Louisiana Governor Seeks State Lottery

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Faced with a slump in the state economy and the prospect of a budget shortfall, Gov. Edwin W. Edwards of Louisiana last week said he would call a special session of the legislature to consider creating a state lottery and legalizing casino gambling.

Proceeds from the lottery--estimated at some $150 million in the first year and $250 million in the second--would be committed to education and to assistance for the elderly, the Governor said. Casino gambling--which would be allowed in metropolitan New Orleans and the bordering parishes of Jefferson and St. Bernard--would bring more jobs and money into the state's economy, according to the Governor.

The proposals offer Louisiana "a choice between prosperity and continued economic decline," Governor Edwards said. Without the new sources of revenue, he said, the state would have to raise taxes or make drastic cuts in services, including those for children, the elderly, and the needy.

Fiscal experts on the staff of the Louisiana legislature have predicted that the state could end the current budget year with a shortfall of as much as $225 million. The problem, they say, is due in part to the tax system's dependence on revenue from the state's oil industry, which has been hit by the worldwide drop in prices.

The special legislative session would be held Feb. 2-12. Newspapers in the state reported a mixed reaction to the Governor's proposals, with many Baptist and Catholic groups voicing opposition to gambling.

Louisiana is one of a growing number of states that have passed or are considering lotteries to help finance education. Others include Alabama, California, Florida, Illinois, Michigan, New Hampshire, New Jersey, New York, and Ohio.

School-finance experts have cautioned in recent months that while lotteries are providing a new source of revenue for all state services, education by no means reaps a bonanza from such initiatives. Some maintain that establishing lotteries, moreover, may diminish the public's willingness to support vital school-related tax measures. (See Education Week, Sept. 18, 1985.)

Reversal in Alabama

In Alabama, where a state lottery has been the subject of debate for several years, the Alabama Education Association has reversed its position and expressed support for the idea.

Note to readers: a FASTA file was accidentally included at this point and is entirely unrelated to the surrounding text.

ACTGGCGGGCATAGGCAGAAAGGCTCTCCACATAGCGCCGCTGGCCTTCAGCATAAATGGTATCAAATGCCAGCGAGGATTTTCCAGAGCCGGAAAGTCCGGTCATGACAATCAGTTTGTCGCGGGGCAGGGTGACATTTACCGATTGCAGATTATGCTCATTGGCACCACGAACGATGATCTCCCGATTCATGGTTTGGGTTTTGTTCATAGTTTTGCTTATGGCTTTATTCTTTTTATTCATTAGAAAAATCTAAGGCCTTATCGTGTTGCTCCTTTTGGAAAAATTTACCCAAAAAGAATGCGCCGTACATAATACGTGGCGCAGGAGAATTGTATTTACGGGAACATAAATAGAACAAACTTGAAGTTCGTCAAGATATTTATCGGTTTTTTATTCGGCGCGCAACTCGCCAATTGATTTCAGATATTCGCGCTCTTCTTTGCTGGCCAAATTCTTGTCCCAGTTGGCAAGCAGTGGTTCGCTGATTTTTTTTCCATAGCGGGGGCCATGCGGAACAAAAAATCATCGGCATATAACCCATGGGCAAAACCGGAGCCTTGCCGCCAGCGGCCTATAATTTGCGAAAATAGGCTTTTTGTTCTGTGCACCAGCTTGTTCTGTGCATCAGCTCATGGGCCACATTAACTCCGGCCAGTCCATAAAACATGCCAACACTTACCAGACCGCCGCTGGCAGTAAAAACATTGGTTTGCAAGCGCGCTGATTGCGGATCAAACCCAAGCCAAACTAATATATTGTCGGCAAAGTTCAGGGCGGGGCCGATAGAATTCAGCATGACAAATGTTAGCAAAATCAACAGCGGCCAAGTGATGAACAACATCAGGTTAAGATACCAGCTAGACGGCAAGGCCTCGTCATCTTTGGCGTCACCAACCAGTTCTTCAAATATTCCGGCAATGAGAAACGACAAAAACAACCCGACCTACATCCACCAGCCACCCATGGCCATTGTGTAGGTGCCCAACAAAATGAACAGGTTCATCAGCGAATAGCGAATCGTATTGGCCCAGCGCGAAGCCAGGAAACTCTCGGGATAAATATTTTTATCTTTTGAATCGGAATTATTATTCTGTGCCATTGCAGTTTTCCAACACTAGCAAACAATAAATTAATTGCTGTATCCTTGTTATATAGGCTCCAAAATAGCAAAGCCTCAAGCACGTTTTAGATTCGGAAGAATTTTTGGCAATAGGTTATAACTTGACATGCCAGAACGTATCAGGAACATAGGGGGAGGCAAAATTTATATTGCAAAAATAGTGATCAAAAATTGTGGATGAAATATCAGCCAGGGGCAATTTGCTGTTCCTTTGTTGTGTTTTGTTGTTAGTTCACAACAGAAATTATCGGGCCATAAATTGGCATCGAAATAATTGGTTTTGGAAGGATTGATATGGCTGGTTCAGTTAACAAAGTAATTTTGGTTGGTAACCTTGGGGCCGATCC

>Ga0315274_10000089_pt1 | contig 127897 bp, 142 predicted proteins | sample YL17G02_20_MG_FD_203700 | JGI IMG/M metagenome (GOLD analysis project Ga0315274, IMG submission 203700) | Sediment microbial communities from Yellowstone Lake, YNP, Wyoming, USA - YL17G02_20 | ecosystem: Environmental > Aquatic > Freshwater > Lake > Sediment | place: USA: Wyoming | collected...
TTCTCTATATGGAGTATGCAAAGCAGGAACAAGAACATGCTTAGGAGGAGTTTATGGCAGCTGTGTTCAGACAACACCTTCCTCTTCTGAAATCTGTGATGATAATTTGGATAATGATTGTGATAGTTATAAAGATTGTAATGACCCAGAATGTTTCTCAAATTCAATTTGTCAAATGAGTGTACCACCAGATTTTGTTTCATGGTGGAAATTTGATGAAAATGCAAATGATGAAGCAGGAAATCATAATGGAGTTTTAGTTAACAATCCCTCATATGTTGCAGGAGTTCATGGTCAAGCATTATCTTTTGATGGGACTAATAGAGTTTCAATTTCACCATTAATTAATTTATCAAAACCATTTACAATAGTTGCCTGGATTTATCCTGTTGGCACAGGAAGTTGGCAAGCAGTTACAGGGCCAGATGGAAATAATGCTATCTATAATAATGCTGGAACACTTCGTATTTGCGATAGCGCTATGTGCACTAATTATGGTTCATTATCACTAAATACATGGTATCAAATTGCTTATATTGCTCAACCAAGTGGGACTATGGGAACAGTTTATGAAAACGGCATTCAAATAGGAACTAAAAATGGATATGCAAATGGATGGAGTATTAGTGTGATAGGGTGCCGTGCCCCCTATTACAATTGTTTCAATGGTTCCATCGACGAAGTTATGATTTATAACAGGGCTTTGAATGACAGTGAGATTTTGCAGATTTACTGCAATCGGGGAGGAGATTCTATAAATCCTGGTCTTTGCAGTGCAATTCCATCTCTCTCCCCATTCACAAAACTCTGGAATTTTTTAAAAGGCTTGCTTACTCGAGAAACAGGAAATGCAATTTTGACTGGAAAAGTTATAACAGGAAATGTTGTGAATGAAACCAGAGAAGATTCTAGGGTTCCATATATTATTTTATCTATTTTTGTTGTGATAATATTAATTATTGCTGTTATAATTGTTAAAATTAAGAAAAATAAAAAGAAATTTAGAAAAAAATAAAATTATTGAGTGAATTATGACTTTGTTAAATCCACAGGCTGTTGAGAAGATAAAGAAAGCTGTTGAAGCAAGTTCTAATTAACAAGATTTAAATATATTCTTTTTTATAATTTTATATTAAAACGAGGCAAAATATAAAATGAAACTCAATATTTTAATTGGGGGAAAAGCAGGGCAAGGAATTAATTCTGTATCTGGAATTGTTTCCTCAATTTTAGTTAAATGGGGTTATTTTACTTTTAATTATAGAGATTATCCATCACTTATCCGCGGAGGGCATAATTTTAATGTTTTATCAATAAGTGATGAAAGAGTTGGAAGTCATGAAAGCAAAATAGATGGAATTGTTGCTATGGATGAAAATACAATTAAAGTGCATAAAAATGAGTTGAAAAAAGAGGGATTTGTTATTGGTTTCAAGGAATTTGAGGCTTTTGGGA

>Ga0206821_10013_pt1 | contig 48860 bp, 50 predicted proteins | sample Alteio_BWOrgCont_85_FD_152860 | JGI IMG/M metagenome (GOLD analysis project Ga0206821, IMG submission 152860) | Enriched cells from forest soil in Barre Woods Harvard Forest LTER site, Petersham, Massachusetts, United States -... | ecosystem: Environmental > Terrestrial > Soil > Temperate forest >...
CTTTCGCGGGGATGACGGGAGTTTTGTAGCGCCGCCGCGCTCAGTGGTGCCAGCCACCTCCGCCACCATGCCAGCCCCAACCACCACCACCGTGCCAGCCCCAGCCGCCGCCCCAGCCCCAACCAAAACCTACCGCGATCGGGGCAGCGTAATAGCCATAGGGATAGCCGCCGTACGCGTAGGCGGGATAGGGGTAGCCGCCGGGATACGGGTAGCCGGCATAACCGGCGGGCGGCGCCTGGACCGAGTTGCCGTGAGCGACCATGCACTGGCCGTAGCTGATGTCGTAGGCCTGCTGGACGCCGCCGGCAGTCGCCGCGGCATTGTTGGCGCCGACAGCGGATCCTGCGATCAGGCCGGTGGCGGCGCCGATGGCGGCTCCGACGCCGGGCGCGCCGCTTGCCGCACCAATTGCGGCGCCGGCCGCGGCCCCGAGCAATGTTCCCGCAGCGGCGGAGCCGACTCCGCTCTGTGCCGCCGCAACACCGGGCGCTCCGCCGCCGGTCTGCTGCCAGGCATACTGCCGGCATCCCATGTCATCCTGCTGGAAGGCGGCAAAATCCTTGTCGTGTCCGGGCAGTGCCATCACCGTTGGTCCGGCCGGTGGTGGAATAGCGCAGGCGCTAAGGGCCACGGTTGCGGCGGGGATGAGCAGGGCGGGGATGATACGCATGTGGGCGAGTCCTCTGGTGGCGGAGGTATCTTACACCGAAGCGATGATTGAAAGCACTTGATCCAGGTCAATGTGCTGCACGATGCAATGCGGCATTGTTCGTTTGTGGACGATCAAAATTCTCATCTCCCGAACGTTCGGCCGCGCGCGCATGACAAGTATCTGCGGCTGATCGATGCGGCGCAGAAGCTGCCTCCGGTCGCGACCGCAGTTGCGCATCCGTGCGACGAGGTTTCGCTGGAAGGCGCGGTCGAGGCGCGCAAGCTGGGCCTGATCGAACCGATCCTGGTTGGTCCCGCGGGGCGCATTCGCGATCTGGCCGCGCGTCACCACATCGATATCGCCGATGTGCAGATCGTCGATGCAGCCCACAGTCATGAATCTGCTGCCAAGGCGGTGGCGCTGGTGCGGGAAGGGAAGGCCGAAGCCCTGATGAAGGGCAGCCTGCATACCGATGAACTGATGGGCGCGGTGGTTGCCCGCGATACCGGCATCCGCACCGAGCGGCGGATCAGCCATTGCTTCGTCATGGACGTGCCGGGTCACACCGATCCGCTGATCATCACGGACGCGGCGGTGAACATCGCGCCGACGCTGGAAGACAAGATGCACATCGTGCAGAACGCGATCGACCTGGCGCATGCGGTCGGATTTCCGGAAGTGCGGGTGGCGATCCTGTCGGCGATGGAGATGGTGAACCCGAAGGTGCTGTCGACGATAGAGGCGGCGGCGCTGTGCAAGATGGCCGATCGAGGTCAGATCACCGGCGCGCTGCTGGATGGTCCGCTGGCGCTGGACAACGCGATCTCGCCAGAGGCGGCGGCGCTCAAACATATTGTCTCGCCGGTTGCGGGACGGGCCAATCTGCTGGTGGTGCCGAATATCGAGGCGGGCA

At their annual December meeting to vote on a state legislative agenda, aea delegates overwhelmingly endorsed a statewide vote on a lottery, provided that at least 50 percent of the proceeds go to the state's trust fund for precollegiate and higher education.

In 1983, delegates also supported a lottery initiative. But in 1984 they rejected the proposal on moral grounds--a point that was hardly raised at the latest meeting, according to Paul R. Hubbert, executive secretary and treasurer for the union, an affiliate of the National Education Association.

Mr. Hubbert said he was surprised by the lack of debate on the issue. He said delegates may have been influenced by several recent statewide polls in which a majority of those surveyed said they would vote for a lottery.

In addition, he said, "folks know that the amount of education money that will be available for appropriations this year will be substantially less than the amount that was available in the past legislative session."

State Superintendent of Education Wayne Teague has warned school districts to budget conservatively in case Alabama has to prorate its school aid because of revenue shortfalls.

Mr. Teague has said he favors a lottery, and Gov. George C. Wallace has said he would not oppose such legislation if voters approved it in a special election. Alvin Holmes, a Democratic state representative from Montgomery, has introduced legislation for the last several years that would establish a lottery and earmark at least one-fourth of the proceeds for education.

Currently, the state's education trust fund derives its revenue primarily from state sales and income taxes. As a result, state officials say, it is highly sensitive to fluctuations in the economy.

Vol. 05, Issue 18

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